Luxembourg may only have a small number of stellplatz' but they are free and many provide free water and toilet emptying. Redange also provided free electricity! Just out of town, next to a park and sports field, with a supermarket just a few hundred metres away, there was room for about a dozen vans in wide marked bays. It was warm when we arrived so Vicky sat outside the van with Poppy and Will did a little shopping, returning with a chocolate streusel (a sweet bun topped with crumble) and a 'huit' (a pastry figure of eight filled with custard).

    The town centre had a wonderful 'cared for' feel. It had recently held some sort of festival and the inventive decorations were still there for us to admire (see photos).

    We stayed for two nights and had lunch out on Friday. The pub was more expensive than the place we'd eaten fish fingers and mini cornettos at last week and it was also busier. We sat at wooden picnic benches separated from the road by tall planters and shaded by parasols. It took a while for us to be served and the plat du jour that had initially lured us in was finished, with no substitute offered. Instead Vicky had a scampi salad and Will spaghetti bolognese. The salad was gorgeous but the pasta was overcooked and stuck together in lumps, the bolognaise wasn't much better. It was a lot poorer quality than something Will would have whipped up for a regular tea in the van and so Vicky finally managed to persuade him to share her good sized salad. To her credit, the waitress asked for feedback, took it on board and didn't charge for the 1/4L of red wine, which we thought was fair. We know our travelling experiences won't be 100% positive and the chance of dissapointment makes it all the more special when things live up to, or exceed our expectations.
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  • Day461

    From a beautifully clear and warm day yesterday, the sky clouded over and delivered torrential rain and lightening overnight. The storm actually came so close that the peals of thunder physically shook the van.

    The clouds persisted for our visit to Luxembourg's capital city and we were caught in downpours early on. We approached through a series of woodlands and it didn't take long after leaving the rural surrounds to find the large car park we'd programmed in. We knew from the guidebook that on-street parking was free at weekends but it was a nice surprise to find that this easily accessible car park was too.

    We walked in to the pedestrianised centre through a green, wooded park with our brollies and waterproof coats, closely watched by the CCTV cameras. The first place we stopped at was a square with a corridor of health stands. It had been World Heart Day the previous day so charities and other organisations were doing their bit to share good advice. We felt a bit sorry for them as not many people were minded to stop in the wet and cold. There was a traditional band in a bandstand who played a catchy tune. As we watched a couple came and danced together under their umbrella. It was lovely to watch but Vicky was too shy to join them when when Will asked.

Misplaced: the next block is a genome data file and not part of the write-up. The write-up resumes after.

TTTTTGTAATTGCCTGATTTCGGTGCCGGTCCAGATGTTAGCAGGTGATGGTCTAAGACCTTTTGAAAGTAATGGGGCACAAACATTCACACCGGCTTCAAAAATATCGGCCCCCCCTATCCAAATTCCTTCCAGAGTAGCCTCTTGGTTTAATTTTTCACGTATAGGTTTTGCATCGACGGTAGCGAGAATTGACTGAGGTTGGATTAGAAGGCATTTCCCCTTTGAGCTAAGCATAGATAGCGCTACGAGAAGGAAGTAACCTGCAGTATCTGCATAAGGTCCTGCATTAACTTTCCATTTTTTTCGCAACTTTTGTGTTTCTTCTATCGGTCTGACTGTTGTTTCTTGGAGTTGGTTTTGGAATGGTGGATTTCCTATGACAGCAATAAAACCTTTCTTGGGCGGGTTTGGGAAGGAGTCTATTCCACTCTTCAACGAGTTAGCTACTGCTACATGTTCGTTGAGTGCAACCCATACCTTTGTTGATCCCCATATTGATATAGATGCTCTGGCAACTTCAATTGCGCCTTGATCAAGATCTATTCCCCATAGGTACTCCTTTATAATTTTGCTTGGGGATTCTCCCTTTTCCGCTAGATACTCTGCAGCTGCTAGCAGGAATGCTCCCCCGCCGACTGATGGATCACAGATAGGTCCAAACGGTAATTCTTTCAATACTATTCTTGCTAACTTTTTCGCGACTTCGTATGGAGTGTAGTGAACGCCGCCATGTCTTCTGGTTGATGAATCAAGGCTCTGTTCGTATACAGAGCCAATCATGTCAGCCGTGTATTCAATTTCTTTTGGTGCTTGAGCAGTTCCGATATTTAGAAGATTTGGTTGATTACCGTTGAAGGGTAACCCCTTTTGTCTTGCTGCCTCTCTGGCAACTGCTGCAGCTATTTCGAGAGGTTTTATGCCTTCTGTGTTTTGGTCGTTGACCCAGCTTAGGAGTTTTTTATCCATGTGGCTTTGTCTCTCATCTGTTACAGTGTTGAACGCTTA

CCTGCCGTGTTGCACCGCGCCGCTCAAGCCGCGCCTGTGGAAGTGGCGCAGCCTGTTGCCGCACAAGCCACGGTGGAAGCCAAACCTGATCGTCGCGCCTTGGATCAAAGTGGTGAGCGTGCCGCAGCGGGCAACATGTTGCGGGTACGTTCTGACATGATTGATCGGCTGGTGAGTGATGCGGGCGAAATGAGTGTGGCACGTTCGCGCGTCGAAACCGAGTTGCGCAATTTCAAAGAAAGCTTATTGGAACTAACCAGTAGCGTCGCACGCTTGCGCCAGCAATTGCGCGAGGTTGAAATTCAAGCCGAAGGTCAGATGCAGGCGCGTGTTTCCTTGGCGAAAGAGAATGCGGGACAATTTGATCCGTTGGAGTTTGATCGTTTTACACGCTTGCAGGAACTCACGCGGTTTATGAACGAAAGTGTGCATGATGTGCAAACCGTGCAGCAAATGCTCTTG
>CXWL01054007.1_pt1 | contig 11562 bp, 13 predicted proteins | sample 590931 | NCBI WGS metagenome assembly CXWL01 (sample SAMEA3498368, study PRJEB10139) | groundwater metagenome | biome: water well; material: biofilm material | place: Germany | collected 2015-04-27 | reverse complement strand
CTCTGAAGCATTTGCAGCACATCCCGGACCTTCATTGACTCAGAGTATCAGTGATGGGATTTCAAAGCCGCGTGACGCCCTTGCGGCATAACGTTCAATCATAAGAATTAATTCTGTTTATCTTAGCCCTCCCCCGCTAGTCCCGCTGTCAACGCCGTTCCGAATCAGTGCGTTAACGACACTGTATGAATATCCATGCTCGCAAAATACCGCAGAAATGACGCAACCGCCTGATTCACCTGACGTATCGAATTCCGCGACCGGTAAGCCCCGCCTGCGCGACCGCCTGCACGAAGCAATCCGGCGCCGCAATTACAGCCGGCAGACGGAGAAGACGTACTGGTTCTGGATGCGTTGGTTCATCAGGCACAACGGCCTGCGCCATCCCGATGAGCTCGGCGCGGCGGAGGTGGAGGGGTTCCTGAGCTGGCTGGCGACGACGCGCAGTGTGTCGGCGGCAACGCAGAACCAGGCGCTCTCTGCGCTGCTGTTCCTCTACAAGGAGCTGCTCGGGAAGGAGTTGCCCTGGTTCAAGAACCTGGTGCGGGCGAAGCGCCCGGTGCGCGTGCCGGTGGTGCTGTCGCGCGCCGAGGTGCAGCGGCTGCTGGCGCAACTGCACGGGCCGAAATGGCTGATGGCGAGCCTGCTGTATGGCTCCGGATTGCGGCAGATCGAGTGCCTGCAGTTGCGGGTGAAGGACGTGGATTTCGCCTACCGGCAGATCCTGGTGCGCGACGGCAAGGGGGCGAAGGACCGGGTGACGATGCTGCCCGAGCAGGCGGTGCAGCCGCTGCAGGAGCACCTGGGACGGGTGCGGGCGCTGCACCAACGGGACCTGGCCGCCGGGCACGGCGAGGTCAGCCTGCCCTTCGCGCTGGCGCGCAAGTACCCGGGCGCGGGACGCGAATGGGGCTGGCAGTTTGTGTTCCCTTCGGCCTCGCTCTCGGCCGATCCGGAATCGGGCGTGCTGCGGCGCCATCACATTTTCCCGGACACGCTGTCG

The tall stately buildings that lined the main shopping street didn't do much to protect us from the cloudbursts but after a while we came across the Maison de l'Union européenne. Call us 'remoaners' if you like but just two of the many things we love about the EU is the freedom it gives us to travel and the assurance of having health care anywhere within the EU. We went in and Will asked a slightly bemused assistant whether there was any way we could retain our membership of the European Union after Brexit. She assured us there wasn't. Oh well, it was worth a try!

    Our next port of call was the Musee National d'Histoire et d'Art, that advertised a free exhibition of Edward Steichen's photographs. This was the photographer behind 'The Family of Man' exhibit we'd been unable to see in Clervaux a few days previously so we went in to the modern and quite spacious building in search of it. We're afraid to say that we probably spent more time looking for the photos than at them, but after asking 2 attendants we finally entered a small white painted room displaying the black and white portraits at eye level around the outside. Photography has come a long way since the early 1900s and while we are sure he was very good in his time, most of the prints didn't engage us.

    Back outside, although still dull, the day was beginning to dry up. We wandered downhill, past old yellow sandstone buildings and came to a bridge that spanned a precipitous ravine. This was the Chemin de la Corniche area. We looked over the sudden cliff edge and were presented with a view of the river meandering around white, cream and light coloured buildings, old castle ramparts and a church with wide open courtyard down in the valley far below. It was an unusual and stunning sight within a capital city.